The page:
If you fill your shopping cart with healthy foods, it will cost you less than if you purchased highly processed “junk” food full of high fat and sugar content, according to a report recently released by the research arm of the U.S. Department of Agriculture.
Not so, says Adam Drewnowski, professor of epidemiology in the UW School of Public Health and director of the UW’s Nutritional Science program.
While USDA economists told USA Today that “the price of potato chips is nearly twice as expensive as the price of carrots by portion size,” Drewnowski says the government agency is misrepresenting the stats. The USDA, he says, is measuring food costs per gram as opposed to per calorie, thus making vegetables appear cheaper. One hundred grams of carrots may be cheaper than 100 grams of chocolate, but the carrots provide 40 calories as opposed to the 600 calories the same weight in chocolate provide.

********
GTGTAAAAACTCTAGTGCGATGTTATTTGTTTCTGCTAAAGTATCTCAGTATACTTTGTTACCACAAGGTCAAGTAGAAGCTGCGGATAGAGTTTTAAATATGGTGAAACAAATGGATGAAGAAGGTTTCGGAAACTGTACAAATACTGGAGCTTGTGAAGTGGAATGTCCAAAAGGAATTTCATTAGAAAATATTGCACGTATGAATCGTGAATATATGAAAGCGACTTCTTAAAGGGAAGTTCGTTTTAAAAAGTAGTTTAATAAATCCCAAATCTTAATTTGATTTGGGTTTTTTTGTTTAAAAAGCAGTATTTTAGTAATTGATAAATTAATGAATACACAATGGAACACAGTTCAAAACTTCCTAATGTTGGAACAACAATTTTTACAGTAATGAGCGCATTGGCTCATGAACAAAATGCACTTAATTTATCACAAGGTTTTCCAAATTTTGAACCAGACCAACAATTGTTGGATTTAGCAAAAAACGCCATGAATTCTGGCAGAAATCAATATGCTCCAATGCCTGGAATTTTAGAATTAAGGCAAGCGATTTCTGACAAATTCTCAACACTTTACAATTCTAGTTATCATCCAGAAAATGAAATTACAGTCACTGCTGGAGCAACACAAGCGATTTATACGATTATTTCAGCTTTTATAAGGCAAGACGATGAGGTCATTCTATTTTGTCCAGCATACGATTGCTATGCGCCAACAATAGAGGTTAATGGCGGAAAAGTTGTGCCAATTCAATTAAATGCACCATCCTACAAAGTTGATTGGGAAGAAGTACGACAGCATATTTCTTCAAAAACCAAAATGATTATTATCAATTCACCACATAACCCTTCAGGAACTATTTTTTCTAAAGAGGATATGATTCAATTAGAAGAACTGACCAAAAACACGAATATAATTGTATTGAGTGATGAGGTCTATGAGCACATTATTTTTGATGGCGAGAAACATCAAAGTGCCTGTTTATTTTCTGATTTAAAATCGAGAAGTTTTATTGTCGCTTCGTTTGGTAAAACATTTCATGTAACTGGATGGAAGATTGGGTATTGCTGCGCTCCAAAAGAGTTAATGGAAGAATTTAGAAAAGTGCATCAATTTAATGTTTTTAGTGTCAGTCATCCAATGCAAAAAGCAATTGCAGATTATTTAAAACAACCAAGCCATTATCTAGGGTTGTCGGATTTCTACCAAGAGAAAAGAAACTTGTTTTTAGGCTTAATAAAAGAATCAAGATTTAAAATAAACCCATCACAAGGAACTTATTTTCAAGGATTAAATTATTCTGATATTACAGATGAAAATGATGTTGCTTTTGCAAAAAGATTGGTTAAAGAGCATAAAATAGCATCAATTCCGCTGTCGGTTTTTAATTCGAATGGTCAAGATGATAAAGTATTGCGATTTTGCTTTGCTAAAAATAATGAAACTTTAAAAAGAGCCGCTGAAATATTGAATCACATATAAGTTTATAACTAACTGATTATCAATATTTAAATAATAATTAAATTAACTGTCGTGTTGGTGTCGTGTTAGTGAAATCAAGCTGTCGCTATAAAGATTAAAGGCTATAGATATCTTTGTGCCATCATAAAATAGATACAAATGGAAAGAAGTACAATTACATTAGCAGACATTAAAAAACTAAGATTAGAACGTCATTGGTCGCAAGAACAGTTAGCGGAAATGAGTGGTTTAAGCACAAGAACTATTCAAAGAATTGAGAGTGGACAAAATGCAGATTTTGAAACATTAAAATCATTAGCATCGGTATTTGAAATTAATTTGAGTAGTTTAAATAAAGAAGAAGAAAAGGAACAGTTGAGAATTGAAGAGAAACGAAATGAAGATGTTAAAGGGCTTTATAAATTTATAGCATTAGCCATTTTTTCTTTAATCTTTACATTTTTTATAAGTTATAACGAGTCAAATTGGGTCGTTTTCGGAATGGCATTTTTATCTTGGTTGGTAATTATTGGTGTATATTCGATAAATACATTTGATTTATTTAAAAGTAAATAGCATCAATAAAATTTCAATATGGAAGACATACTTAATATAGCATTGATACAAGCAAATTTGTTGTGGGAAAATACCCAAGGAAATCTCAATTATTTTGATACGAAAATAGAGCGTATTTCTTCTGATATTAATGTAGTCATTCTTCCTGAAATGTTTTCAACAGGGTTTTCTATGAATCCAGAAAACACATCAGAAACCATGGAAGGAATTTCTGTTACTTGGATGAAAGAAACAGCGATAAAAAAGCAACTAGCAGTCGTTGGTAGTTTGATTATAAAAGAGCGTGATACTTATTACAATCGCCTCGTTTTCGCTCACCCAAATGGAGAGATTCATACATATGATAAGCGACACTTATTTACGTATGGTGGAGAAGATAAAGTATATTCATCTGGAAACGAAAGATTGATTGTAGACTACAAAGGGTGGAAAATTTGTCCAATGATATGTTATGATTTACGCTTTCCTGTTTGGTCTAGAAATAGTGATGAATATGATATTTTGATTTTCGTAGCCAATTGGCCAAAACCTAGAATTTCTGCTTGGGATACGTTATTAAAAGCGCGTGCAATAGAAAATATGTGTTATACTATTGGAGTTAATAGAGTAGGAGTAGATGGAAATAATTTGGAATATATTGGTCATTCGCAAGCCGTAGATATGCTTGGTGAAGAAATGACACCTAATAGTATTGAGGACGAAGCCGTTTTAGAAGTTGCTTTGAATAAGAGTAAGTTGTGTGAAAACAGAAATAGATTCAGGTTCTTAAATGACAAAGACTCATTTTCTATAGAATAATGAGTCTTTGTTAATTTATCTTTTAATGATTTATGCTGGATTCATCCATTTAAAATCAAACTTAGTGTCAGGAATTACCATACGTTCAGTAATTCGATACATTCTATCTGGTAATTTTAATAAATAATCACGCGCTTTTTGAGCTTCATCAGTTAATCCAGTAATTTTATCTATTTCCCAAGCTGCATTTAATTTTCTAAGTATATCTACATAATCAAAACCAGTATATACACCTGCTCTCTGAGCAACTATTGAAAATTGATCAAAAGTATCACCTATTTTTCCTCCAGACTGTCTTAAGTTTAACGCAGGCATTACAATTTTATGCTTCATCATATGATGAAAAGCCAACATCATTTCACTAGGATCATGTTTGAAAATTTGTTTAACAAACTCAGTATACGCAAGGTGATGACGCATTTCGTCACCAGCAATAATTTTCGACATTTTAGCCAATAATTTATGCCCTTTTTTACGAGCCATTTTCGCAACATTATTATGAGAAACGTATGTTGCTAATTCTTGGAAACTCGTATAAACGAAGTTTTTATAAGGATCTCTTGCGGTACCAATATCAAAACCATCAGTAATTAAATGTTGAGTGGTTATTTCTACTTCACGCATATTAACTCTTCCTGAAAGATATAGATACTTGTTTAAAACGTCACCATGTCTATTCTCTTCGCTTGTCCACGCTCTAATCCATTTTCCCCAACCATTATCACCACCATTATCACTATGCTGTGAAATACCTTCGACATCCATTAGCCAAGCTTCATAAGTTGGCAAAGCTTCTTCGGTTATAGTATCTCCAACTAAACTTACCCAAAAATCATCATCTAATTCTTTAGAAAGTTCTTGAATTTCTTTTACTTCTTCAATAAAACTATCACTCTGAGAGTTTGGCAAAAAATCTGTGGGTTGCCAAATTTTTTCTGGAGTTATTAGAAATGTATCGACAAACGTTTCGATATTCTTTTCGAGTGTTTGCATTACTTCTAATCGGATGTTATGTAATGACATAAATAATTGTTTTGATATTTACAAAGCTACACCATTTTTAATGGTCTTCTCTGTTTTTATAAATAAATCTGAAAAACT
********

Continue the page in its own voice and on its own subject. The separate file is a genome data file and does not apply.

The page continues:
Drewnowski’s latest research found that diets containing specific nutrients associated with lower risk of chronic disease cost more than diets with less of these nutrients. This cost variable may be one reason why lower income groups don’t comply with dietary guidelines and have the highest rates of diet-related chronic disease.
For more information about healthy diets and Adam Drewnowski’s work, go to www.bit.ly/KcJQOT.